All the skulls decorated All were eligible to be exhibited in the 4th Annual Dia de los Muertos and Monster Factory Exhibit on October 17th. Carolina explained that sugar Skulls are decorated in a relatives memory. The relatives name is often written on the back of the skull. It is believed that the gates of heaven are opened at midnight on October 31, and the spirits of all deceased children (angelitos) are allowed to reunite with their families for 24 hours. On November 2, the spirits of the adults come down to enjoy the festivities that are prepared for them.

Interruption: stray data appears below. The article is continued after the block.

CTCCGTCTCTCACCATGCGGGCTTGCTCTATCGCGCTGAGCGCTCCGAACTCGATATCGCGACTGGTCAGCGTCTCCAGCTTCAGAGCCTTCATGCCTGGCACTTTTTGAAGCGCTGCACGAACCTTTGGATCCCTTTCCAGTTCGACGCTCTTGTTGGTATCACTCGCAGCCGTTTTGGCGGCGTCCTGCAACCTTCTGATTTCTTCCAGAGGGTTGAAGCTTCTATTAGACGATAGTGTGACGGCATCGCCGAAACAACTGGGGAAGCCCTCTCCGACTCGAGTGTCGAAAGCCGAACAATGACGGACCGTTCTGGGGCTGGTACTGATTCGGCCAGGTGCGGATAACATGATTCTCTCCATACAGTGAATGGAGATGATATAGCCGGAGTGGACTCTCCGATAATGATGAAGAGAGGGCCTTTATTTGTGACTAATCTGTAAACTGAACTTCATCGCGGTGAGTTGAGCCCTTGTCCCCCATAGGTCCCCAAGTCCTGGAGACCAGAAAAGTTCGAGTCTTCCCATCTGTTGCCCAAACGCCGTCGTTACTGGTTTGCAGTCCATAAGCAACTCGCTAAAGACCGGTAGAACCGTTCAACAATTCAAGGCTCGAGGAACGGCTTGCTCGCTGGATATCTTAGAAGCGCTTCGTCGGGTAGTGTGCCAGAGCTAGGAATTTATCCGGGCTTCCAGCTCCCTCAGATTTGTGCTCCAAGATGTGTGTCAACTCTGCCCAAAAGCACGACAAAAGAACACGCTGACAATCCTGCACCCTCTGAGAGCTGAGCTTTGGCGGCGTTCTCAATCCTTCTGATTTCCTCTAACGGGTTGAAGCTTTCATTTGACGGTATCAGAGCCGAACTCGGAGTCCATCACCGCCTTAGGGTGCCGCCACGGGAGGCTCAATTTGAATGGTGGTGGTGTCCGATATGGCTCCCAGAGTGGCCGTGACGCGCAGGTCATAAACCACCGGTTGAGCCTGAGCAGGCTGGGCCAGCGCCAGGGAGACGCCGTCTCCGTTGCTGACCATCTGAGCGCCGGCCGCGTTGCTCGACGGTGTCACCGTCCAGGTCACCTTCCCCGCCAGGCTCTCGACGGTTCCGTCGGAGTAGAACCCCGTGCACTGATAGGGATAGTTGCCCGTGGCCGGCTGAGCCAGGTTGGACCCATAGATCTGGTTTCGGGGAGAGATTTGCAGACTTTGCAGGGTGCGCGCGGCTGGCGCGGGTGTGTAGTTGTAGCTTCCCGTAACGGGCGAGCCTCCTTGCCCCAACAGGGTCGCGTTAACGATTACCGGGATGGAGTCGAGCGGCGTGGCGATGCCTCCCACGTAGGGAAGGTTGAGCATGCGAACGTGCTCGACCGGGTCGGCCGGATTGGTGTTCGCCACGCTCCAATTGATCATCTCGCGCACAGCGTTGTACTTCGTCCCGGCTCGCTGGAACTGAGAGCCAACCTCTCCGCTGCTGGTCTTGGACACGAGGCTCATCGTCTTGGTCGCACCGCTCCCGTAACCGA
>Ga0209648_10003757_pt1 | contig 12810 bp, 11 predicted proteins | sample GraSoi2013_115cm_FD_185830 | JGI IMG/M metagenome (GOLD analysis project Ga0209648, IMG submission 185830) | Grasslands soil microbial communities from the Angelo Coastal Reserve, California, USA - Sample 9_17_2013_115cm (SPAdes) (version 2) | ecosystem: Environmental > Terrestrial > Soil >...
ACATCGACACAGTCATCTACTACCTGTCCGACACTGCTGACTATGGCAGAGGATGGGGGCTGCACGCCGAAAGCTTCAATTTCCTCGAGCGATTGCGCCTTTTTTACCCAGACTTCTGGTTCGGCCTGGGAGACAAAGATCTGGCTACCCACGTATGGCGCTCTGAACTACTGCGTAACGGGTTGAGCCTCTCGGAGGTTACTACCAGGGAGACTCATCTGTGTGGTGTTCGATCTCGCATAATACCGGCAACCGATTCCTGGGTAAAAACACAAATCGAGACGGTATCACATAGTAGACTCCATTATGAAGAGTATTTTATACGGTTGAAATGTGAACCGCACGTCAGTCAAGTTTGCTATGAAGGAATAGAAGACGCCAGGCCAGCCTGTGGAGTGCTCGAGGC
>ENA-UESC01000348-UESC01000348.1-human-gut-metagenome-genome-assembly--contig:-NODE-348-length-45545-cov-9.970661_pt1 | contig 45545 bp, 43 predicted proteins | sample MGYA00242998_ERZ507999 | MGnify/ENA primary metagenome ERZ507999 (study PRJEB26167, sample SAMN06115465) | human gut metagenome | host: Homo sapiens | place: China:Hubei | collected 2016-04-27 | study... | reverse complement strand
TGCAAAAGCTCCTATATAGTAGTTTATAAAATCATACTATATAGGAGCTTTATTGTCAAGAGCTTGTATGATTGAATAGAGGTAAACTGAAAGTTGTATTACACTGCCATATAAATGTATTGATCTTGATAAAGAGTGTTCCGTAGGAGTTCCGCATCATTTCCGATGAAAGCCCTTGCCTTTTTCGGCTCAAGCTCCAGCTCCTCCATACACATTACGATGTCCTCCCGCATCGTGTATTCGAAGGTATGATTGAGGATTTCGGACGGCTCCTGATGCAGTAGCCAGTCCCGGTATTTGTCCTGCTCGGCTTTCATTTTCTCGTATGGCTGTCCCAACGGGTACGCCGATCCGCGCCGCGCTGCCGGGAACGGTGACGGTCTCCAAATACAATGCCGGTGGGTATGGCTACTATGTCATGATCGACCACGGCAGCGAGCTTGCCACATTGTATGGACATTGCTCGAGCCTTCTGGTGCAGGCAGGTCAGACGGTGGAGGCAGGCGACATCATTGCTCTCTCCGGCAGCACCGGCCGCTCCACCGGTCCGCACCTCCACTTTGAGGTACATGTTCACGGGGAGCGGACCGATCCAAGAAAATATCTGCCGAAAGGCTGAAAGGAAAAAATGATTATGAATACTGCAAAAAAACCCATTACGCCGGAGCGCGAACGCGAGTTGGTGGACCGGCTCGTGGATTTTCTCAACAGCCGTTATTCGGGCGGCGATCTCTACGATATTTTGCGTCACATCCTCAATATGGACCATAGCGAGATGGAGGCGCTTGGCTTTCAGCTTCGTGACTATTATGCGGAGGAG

In most villages, beautiful altars (ofrendas) are made in each home. They are decorated with candles, buckets of wild marigolds mounds of fruit, peanuts, plates of turkey mole, stacks of tortillas and big Day-of-the-Dead breads called pan de muerto. The altar needs to have lots of food, bottles of soda, hot cocoa and water for the weary spirits. The living feast on the alter at the end of the evening.
Sugar art was brought to the New World by Italian missionaries in the 17th century. The first Church mention of sugar art was from Palermo at Easter time when little sugar lambs and angels were made to adorn the side altars in the Catholic Church.